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June 01. 2013 8:04PM

At least 9 dead in new Oklahoma storms


People walk near cars and trees damaged by a tornado at the Canadian Valley Technology Center in El Reno, Okla., on Saturday. Tornadoes killed five people in central Oklahoma including a mother and her baby and menaced Oklahoma City and its hard-hit suburb of Moore, before the storm system tracked northeast early on Saturday. (REUTERS)

The death toll from a series of tornadoes and violent storms that swept across the Midwest on Friday rose to at least nine Saturday, with dozens reported injured as officials continued to assess damage.

The Friday night storms battered a region still recovering from the deadly tornado that killed two dozen people in Moore, Okla., May 20, leveling suburban neighborhoods.

Perhaps as a result, many Oklahoma City commuters who heard tornado sirens late Friday headed for safety and found themselves trapped on local highways as tornadoes loomed. At least five tornadoes struck the area, according to National Weather Service meteorologist Mark Wiley at the regional headquarters in Fort Worth, Texas.

Wiley said weather service staff were out Saturday examining the damage to determine how many tornadoes touched down.

Among the nine dead were seven adults and two children, including a mother and a baby, according to Amy Elliott, a spokesman for the state medical examiner.

Elliott said most of the fatalities were in western suburbs of Oklahoma City including Union City, Yukon and El Reno, where a tornado touched down late Friday.

At least 75 people were hurt, according to Oklahoma Department of Emergency Management spokesman Keli Cain.

Cain said she was not sure how many of the injuries were critical, and that emergency management officials were still coping with the remnants of the storms Saturday.

"We're still seeing a lot of flooding, and we still have a lot of power outages in the Oklahoma City area," Cain said.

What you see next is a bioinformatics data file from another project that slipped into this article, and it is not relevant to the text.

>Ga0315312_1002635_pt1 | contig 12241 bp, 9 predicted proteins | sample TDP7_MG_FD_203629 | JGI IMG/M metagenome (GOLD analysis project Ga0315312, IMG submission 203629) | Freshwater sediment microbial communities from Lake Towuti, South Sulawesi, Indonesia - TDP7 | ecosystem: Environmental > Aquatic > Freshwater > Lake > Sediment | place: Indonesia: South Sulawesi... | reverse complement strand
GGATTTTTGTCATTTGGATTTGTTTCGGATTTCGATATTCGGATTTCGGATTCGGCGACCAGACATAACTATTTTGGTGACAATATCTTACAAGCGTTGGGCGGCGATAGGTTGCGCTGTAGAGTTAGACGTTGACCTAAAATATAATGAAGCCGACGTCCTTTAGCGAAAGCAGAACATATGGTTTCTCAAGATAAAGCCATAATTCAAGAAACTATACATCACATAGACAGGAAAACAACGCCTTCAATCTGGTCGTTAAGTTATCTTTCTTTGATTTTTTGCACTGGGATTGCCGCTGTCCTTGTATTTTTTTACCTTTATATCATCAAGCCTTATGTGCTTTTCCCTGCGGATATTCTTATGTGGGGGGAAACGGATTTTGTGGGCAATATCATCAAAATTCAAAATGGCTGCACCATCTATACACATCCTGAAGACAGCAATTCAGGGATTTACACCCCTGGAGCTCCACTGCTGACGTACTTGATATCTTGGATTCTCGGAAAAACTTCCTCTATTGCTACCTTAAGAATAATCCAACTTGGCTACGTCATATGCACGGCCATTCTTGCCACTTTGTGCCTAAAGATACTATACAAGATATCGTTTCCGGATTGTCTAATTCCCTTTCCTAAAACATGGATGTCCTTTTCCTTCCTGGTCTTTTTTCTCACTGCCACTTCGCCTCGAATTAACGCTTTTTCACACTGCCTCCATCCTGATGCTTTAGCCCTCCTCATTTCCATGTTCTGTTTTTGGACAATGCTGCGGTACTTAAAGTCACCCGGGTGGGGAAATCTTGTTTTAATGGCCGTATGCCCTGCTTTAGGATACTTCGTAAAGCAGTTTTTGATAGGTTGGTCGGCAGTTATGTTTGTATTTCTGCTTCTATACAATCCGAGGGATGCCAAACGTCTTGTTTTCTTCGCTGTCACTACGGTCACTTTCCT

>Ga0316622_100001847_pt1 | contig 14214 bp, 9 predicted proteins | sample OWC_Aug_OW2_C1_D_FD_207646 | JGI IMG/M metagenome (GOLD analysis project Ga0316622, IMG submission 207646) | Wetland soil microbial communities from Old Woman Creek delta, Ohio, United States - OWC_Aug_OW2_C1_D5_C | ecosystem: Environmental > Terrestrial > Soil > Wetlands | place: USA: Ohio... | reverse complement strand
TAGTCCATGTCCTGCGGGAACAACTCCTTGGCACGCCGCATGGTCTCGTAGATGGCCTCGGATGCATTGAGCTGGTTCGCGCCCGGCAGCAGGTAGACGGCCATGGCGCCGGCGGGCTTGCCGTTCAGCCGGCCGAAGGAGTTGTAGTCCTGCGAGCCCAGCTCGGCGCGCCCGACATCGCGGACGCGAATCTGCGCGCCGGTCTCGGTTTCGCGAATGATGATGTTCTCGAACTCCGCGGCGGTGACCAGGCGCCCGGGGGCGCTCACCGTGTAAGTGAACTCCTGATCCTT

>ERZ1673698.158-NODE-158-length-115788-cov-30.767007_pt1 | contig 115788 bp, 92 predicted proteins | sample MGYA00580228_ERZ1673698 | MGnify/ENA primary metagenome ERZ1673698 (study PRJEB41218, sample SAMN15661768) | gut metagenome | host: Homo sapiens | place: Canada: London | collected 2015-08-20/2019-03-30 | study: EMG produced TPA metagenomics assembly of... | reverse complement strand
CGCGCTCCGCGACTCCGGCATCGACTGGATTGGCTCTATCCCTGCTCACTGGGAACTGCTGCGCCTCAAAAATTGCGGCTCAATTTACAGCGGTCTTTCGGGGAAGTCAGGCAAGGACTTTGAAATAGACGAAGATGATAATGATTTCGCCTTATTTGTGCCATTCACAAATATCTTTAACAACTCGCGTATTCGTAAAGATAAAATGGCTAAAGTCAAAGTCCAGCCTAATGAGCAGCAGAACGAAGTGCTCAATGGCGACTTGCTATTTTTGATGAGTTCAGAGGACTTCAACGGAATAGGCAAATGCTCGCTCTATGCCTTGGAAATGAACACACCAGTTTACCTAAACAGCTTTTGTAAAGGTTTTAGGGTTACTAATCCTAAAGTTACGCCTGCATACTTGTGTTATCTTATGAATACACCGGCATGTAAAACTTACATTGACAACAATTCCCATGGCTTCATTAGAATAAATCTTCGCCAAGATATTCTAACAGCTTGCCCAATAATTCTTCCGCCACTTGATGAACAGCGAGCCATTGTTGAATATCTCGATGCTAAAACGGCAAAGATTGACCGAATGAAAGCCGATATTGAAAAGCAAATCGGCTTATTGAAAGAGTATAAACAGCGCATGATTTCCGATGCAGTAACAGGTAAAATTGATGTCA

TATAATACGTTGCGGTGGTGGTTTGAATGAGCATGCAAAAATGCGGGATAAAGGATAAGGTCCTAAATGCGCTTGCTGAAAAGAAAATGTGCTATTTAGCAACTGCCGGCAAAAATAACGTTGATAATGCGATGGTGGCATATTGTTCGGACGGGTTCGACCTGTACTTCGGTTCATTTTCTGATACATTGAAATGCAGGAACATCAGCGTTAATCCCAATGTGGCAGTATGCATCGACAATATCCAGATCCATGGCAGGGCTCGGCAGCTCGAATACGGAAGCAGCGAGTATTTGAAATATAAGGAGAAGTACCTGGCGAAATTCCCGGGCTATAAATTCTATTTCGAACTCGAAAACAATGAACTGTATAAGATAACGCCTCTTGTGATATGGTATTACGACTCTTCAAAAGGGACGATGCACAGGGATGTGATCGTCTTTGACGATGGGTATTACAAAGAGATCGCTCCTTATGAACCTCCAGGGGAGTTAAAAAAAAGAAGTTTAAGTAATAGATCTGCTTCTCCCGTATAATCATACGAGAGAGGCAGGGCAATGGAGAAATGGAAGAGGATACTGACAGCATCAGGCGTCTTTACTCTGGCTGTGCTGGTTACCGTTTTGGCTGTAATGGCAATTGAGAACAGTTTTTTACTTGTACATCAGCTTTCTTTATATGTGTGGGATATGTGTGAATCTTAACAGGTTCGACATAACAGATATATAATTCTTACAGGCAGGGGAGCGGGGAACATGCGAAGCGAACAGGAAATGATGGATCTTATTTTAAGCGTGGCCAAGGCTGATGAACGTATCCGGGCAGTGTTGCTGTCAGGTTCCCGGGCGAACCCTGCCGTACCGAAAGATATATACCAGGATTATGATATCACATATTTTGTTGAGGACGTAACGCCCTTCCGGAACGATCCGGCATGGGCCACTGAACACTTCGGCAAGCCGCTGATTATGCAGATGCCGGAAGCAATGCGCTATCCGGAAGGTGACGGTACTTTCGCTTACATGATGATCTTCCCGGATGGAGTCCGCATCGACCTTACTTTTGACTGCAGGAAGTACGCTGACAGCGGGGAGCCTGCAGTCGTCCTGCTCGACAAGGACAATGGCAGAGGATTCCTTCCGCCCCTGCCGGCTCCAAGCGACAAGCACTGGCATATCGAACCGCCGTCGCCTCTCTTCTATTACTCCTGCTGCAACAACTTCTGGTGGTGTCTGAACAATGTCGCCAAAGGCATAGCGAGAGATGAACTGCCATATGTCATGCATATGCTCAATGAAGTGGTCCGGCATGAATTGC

More than 98,000 people in the capital were still without power Saturday, and more than 100,000 statewide, she said. Surrounding areas had flooded, too, including tornado-ravaged Moore.

"There's been pretty much nonstop weather of some kind for the past two weeks so that's definitely impacted the recovery efforts" in Moore, Cain said.

Will Rogers World Airport in Oklahoma City closed and evacuated the terminal ahead of the storms as a tornado passed by. It reopened at 3 a.m. and many flights resumed Saturday, said airport spokesman Karen Carney, among those forced to take shelter and wait out the storms.

"We didn't have a direct hit by the tornado, but we had winds of 70 to 80 miles per hour, so we had some damage to the terminal building, the corner of a roof blown off, a plane blown into a jet bridge," Carney said. She said some hangars also sustained significant damage, and there were parking canopies and street lights down in the area.

Tom Louden, incident commander for the Salvation Army handling their response to the Moore tornado, said his staff of 75 were out helping the latest tornado victims Saturday.

"It was just such a violent and extended storm, it went on for hours," Louden said from Oklahoma City.

Overnight, he said, he sent a team with food and a generator to aid players in the Women's College World Series of softball stuck without power at a local hotel. The event was postponed Saturday as Louden's teams moved into areas west of the capital struck by tornadoes.

He said they were seeing "lots and lots of debris - roofs, walls, trees, cars. This disaster actually had a double edge to it where the wind from the tornado definitely had an impact but the flooding has also had an impact. It's a little of a two-pronged disaster."

To the south, Moore also had flooding and outages, he said.

"We were in the process of moving from relief to recovery. Now with the loss of electricity a lot of that food we distributed there is spoiling and we're going to have to go back and provide more relief," Louden told The Los Angeles Times.

Violent weather also moved through the St. Louis area overnight, downing power lines, flooding roads, ripping off porches and tearing into roofs, including Hollywood Casino in suburban of Maryland Heights.


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